The Hometrack research said London’s rate of annual price growth had now dipped below the average for the country’s 20 biggest cities as a whole as the market juggled affordability, weak supply and uncertain times.

Aberdeen was the only location to endure house price falls – near 6%, the index showed – a consequence of continuing struggles for the oil industry on which its economy has depended.


It found growth in Manchester of 8.8% year-on-year last month. The report suggested that prices remained within reach there – especially in the current record-low interest rate environment.

However, it did not expect the pace of price increases to be sustained, given worries for the economy in the wake of the Brexit vote.

Official data this week showed that consumer prices were now growing at the same rate as wages – suggesting households are starting to feel a squeeze on their finances.

It is also felt the scenario of strong demand versus weak supply in the UK market, that has been the main driver of house price growth in recent years, is now beginning to ease as house-hunting numbers dwindle.

Hometrack’s report said: While growth in Manchester has hit close to 9%, the supply/demand dynamics are not strong enough in regional cities outside southern England to support double digit rates of house price growth.

Insight director at Hometrack, Richard Donnell, said: Buyers are fully aware of the Government’s plans and timescales for Brexit but there remains huge uncertainty over what this means for the economy over the next two to three years and beyond.

In cities where affordability remains attractive we expect demand to hold up in the short term albeit with slower growth in sales volumes.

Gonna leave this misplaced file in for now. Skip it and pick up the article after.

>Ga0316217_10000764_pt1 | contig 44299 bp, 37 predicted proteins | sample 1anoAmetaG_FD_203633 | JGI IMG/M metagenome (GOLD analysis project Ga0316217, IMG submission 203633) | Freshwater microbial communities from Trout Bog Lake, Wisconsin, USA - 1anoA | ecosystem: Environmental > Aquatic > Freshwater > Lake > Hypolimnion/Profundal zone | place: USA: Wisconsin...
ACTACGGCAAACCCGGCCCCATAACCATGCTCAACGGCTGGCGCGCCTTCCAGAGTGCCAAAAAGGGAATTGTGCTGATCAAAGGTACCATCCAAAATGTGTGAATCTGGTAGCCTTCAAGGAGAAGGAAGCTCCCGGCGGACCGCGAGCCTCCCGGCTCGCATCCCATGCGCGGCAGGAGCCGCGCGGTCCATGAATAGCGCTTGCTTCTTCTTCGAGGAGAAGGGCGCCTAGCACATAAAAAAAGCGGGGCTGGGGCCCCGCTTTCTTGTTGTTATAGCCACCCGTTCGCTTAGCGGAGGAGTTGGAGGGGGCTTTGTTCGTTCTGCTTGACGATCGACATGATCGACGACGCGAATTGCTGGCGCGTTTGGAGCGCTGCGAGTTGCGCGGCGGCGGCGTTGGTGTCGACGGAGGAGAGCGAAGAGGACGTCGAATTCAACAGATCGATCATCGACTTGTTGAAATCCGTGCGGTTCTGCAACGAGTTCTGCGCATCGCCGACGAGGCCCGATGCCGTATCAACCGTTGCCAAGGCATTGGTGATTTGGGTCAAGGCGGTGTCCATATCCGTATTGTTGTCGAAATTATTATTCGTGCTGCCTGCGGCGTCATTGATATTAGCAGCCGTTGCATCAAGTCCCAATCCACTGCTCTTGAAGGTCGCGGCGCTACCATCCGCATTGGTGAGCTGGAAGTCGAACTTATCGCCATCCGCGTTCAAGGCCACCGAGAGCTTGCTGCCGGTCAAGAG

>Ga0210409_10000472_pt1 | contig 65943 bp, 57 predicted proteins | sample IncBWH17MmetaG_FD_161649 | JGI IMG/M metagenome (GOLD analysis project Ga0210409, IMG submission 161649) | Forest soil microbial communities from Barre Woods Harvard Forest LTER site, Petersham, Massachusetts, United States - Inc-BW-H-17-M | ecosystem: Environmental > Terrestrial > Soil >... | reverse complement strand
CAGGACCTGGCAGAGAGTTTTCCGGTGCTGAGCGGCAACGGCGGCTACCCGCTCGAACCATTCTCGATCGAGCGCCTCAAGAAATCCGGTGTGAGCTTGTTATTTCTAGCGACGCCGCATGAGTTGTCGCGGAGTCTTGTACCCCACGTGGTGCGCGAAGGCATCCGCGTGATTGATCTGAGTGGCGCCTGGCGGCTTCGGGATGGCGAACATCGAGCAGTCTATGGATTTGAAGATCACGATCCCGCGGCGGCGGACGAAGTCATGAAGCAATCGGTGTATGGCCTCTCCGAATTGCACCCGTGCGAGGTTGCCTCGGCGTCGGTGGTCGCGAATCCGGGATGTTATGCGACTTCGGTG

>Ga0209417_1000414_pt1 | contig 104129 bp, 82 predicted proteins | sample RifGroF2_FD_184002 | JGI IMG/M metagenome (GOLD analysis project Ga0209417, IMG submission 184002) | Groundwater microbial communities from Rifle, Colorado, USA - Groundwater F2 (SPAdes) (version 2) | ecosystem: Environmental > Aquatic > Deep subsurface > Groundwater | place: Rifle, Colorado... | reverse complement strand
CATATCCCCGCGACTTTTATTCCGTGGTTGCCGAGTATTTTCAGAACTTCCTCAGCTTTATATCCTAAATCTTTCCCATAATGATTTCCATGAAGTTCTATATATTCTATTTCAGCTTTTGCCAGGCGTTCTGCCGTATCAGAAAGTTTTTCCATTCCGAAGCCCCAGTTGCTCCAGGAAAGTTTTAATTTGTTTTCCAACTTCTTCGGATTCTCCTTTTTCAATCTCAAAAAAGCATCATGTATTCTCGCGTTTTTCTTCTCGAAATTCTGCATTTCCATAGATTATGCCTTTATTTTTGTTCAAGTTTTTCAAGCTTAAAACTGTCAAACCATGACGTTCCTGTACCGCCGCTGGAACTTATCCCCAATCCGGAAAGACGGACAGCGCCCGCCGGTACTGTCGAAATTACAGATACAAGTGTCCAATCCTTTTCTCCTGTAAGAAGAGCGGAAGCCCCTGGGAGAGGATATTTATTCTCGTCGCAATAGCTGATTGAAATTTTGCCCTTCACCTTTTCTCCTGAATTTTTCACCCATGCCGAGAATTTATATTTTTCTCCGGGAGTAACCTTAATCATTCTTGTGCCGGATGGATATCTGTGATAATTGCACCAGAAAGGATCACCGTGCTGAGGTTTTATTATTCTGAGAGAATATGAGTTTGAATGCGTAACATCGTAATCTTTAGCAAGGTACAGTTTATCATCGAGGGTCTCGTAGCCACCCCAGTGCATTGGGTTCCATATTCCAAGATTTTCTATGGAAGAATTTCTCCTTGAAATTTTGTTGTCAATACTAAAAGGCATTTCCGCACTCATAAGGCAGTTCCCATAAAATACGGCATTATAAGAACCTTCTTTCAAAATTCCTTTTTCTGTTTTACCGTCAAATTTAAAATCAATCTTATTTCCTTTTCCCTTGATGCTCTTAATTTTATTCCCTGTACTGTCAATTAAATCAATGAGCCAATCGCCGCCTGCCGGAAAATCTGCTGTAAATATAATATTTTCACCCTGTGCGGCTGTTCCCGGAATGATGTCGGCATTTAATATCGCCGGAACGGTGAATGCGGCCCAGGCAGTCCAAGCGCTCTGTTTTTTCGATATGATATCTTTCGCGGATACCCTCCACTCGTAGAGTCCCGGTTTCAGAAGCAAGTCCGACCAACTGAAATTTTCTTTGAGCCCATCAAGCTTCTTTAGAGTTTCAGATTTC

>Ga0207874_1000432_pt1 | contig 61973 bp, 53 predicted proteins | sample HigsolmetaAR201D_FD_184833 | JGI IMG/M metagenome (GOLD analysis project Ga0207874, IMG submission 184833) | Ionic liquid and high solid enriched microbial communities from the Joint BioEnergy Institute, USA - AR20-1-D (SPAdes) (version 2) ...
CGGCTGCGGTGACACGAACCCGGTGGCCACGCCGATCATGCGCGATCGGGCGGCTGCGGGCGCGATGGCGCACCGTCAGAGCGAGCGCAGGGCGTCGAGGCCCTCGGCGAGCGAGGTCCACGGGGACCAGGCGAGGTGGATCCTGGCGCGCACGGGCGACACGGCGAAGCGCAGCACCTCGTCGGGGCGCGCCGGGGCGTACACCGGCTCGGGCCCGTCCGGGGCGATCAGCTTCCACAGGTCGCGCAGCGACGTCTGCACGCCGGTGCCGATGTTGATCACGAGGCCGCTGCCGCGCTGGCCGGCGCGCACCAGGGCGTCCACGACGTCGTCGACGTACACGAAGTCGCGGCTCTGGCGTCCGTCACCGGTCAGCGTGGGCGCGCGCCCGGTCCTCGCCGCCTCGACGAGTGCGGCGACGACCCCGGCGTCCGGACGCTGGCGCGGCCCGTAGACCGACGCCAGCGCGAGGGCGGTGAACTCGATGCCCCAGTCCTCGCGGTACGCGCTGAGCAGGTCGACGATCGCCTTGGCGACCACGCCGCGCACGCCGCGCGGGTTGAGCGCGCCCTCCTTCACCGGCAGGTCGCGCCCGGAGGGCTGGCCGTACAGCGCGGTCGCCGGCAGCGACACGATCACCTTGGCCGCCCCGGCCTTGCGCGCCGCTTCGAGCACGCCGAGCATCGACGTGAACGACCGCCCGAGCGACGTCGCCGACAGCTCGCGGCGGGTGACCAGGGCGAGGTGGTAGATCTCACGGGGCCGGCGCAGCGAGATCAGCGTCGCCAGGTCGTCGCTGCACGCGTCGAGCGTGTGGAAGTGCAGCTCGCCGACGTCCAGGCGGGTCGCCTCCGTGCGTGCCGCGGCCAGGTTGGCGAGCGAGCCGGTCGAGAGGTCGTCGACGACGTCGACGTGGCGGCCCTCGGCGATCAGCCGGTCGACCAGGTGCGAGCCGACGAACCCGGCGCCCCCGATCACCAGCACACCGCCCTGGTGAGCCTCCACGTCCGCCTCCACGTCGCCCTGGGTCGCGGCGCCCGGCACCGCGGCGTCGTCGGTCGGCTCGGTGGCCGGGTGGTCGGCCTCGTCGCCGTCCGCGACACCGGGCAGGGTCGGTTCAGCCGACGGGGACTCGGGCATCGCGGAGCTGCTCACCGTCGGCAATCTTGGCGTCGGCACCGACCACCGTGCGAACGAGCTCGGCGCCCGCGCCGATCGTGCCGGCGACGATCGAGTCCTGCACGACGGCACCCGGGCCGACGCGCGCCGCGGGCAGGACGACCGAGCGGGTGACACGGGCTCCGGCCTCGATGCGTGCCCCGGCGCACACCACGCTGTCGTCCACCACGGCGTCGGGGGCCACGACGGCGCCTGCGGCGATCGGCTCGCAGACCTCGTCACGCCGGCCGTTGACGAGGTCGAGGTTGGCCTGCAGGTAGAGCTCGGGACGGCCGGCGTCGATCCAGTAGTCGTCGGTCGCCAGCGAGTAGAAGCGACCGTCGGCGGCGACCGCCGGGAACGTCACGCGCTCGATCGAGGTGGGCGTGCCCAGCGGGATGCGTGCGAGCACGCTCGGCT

Overall we continue to expect the rate of house price growth to moderate over the rest of 2017.

Hometrack’s figures are released before official market data from the Office for National Statistics which has highlighted a UK growth slowdown since the beginning of the year.

The research put the cost of an average home in London just below £490,000 – compared to £152,000 in Manchester.

The cheapest city to buy a property, in average price terms, was Liverpool at almost £116,000 followed by Glasgow at £118,000. Price growth in those cities stood at 6.8% and 7.7% respectively.

:: Below are average house prices in February in the 20 cities in Hometrack’s index, and the annual rate of increase:

1. Manchester, £151,800, 8.8%

2. Portsmouth, £225,600, 8.1%

3. Bristol, £261,900, 8%

4. Glasgow, £117,900, 7.7%

5. Birmingham, £148,300, 7.4%

6. Leicester, £162,400, 7.2%

7. Liverpool, £115,600, 6.8%

8. Bournemouth, £275,500, 6.2%

9. Southampton, £220,600, 6%

=10. London, £488,700, 5.6%

=10. Sheffield, £130,800, 5.6%

=10. Nottingham, £140,700, 5.6%

13. Edinburgh, £203,900, 5.5%

=14. Leeds, £154,800, 5%

=14. Cardiff, £193,700, 5%

16. Belfast, £127,700, 3.8%

17. Newcastle, £123,800, 3.7%

18. Oxford, £409,700, 3.4%

19. Cambridge, £418,400, 2.2%

20. Aberdeen £181,600, minus 5.9%